Christian legend states that on the night of Christ’s birth, in spite of snow and ice, all the trees of the earth blossomed for joy, and bore fruit. In addition, all earth’s rivers ran happily with wine. In honor of this legend, Austrians brought boughs of cherry, hawthorn, and pear trees into their homes at the beginning of December and placed them in jars of water so they might blossom in time for Christmas.

Another popular story claims that one stormy Christmas Eve, a forester and his family heard a knock at the door of their cottage. Opening the door, they discovered a little child whom they fed and bedded down in spite of their poverty. In the morning the sound of an angelic choir awakened them. Their visitor was the Christ Child! As a reward for their hospitality, He tore a branch from a nearby fir and planted it in the ground. Immediately, it grew and was covered with fruit, nuts, gold, and lights. The Christ Child promised this tree would forever provide for the forester’s family in winter.

The setting for the Cherry Tree Carol is a garden where Joseph is beset with doubts about Mary’s pregnancy. When Mary asks Joseph to pick her some cherries, he angrily replies, “Let him pluck thee a cherry, that brought thee with child.” Whereupon, the unborn Christ commands, “Bow down then the tallest tree, for my mother to have some.”

At midnight on Christmas Eve, all earth’s trees are said to bow in homage to the Holy Infant. This created a problem for one young rider who had tied his ass to a prostrate tree. In the morning, he discovered the poor ass had been hung when the tree finished worshipping and resumed its upright position.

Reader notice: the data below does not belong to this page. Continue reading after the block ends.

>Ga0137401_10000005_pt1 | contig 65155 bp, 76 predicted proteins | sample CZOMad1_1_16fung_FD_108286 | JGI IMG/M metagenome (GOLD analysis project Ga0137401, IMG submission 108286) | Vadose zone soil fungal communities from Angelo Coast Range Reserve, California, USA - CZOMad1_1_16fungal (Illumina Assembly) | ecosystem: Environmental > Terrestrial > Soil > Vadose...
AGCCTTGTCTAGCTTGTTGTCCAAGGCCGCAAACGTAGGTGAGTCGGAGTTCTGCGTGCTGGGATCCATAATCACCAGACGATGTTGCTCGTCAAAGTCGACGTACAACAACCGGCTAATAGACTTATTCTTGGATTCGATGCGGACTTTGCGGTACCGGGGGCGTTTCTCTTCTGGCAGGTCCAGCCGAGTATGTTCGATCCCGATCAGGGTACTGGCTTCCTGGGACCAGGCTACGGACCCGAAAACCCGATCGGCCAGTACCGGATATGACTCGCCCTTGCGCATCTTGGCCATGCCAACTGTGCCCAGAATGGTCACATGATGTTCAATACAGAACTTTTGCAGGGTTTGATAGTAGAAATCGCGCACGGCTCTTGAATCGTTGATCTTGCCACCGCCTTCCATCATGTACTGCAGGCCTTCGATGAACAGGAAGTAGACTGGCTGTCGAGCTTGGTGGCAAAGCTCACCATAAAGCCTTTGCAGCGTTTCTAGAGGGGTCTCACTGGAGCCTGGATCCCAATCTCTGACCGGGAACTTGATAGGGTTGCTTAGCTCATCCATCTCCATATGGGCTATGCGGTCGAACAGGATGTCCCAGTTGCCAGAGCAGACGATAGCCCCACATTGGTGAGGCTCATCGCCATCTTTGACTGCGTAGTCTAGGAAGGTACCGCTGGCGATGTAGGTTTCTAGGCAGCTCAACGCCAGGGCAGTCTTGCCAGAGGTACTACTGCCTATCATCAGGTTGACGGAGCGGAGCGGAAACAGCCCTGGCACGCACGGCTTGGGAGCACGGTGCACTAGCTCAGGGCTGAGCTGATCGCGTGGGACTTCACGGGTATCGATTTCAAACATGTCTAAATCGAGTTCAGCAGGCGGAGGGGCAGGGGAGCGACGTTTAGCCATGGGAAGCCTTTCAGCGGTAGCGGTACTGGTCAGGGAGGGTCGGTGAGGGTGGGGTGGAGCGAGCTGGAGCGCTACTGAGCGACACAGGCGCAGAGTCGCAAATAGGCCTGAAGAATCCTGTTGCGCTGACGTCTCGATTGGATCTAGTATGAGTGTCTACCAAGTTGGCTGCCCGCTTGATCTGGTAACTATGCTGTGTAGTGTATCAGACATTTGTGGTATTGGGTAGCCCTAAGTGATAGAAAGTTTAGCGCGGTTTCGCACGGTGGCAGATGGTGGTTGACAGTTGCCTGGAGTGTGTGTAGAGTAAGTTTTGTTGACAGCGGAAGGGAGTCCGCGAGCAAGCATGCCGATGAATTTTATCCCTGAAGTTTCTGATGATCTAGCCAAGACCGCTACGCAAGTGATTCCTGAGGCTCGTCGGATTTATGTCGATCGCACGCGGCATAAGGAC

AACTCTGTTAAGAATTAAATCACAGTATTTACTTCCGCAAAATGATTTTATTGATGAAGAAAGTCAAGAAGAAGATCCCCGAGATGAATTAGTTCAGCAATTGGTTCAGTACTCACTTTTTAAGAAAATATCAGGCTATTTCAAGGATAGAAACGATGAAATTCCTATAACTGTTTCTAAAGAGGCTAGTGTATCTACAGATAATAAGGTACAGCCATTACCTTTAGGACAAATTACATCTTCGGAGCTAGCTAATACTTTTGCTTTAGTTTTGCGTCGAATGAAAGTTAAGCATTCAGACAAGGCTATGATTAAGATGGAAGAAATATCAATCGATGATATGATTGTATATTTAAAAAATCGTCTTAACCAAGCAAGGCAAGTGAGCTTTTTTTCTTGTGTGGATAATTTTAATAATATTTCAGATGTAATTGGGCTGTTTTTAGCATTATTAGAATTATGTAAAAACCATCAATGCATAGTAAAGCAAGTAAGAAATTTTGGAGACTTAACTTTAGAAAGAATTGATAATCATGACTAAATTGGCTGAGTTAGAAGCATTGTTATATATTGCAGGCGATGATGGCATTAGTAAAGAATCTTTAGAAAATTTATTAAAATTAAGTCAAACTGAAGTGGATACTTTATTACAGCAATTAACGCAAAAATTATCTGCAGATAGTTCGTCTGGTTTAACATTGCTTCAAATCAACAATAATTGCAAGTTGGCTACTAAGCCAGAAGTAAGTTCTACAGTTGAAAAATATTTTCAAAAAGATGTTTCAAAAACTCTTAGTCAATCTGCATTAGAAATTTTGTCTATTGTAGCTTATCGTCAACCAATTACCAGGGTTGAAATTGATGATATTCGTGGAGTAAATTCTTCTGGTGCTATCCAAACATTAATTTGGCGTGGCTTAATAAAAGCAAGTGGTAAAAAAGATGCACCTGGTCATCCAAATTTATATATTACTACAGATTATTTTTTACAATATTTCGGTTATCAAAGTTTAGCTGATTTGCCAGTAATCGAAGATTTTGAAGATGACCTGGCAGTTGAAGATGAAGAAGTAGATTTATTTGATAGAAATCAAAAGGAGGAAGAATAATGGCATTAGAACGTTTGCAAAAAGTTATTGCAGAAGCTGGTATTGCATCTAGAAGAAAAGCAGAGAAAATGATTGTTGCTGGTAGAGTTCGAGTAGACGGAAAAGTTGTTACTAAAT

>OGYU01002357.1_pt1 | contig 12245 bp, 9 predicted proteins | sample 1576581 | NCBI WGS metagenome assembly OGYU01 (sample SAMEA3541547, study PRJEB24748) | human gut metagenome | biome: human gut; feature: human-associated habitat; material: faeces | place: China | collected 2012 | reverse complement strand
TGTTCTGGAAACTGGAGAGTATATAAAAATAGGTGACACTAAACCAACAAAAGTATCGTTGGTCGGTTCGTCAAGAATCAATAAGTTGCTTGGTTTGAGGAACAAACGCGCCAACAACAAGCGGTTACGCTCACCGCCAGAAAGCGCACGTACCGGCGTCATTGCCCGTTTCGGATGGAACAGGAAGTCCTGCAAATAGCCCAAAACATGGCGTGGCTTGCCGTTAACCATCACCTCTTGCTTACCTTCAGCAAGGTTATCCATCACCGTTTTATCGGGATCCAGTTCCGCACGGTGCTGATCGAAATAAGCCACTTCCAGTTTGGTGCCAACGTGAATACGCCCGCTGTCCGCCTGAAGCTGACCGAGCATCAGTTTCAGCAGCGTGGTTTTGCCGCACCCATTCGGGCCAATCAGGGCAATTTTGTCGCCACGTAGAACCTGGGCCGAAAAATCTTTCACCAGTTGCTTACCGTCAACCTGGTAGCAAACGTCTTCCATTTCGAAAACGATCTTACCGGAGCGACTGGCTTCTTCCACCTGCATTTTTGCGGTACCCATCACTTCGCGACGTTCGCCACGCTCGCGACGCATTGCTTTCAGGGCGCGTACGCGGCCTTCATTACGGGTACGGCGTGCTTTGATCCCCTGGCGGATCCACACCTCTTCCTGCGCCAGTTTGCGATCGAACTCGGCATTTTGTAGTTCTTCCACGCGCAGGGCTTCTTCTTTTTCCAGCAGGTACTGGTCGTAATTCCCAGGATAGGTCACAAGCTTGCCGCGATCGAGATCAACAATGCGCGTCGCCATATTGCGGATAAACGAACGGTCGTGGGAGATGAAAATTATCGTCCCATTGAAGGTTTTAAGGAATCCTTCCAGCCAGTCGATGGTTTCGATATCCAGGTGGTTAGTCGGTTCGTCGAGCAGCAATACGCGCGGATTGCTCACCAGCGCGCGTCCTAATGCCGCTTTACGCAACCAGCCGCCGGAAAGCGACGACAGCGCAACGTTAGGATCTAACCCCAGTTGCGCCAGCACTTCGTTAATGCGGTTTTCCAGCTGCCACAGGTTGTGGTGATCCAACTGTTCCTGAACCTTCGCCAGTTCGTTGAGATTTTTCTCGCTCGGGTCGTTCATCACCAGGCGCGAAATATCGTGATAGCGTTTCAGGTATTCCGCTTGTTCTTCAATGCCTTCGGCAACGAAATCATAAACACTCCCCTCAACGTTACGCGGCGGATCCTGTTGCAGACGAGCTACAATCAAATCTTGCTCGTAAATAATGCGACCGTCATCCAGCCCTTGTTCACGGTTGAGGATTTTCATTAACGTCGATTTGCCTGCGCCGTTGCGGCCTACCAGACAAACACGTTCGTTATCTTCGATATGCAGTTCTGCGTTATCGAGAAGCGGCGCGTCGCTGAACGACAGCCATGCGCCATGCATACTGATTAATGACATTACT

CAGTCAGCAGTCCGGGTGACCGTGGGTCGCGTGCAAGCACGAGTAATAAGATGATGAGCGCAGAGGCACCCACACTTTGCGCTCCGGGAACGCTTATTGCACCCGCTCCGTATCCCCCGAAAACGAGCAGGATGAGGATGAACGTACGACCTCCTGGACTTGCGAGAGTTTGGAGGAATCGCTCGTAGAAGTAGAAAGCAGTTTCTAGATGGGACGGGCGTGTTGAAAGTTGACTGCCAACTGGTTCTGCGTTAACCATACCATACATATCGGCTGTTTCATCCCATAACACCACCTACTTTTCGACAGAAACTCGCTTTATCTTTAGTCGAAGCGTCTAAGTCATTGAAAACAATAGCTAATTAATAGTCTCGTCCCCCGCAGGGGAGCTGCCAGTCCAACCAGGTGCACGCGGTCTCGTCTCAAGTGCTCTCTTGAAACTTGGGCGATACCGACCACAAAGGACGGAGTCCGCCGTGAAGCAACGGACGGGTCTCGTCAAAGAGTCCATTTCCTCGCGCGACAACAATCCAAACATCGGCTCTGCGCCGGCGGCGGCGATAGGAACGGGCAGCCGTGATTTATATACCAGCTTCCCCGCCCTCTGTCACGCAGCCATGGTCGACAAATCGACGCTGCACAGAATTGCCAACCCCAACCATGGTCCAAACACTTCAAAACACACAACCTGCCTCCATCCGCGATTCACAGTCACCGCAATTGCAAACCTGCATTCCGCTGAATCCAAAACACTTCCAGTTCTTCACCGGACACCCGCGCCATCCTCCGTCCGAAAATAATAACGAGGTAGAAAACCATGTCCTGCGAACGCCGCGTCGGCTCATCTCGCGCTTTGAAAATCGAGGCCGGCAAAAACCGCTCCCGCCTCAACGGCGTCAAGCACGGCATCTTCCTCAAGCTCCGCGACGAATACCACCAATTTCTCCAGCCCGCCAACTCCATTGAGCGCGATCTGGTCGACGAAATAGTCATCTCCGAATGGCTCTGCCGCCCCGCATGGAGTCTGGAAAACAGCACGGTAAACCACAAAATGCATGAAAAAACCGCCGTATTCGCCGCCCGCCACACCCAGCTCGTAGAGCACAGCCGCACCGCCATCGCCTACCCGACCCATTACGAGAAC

Some people believe Luther invented the Christmas tree to show his young children the beauty of the forest and the night sky. However, since the earliest verifiable reference to a Christmas tree appears almost 60 years after his death, this origin is largely discounted.

The Christmas tree as we know it began to be seen in the 16th century, and was not popular outside of Germany until the 19th century. At first, trees were only about two feet tall and were set out on tables. Most decorations were pretty candies, cookies, fruits, and other items meant to be admired and eaten by guests. These trees were sometimes called “sugar trees.” Later paper ornaments became popular. Finally, in the late 1800’s, glass ornaments and electric lights made their debut. Tall trees did not become popular until the Christmas tree came to America – a direct result of this country’s abundant natural resources.

Unless otherwise indicated all scripture quotes are from the NKJV Bible.

Source:Tucker, Suzetta. “ChristStory Christmas Tree Page.” ChristStory Christian Bestiary. 1997. (23 Dec. 2011).



Origins of the Christmas Tree:

bullet Pagan traditions: Many Pagan cultures used to cut boughs of evergreen trees in December, move them into the home or temple, and decorate them. 7 Modern-day Pagans still do. This was to recognize the winter solstice — the time of the year that had the shortest daylight hours, and longest night of the year. This occurs annually sometime between DEC-20 to 23; most often, it is DEC-21. As the solstice approached, they noticed that the days were gradually getting shorter; many feared that the sun would eventually disappear forever, and everyone would freeze. But, even though deciduous trees, bushes, and crops died or hibernated for the winter, the evergreen trees remained green. They seemed to have magical powers that enabled them to withstand the rigors of winter.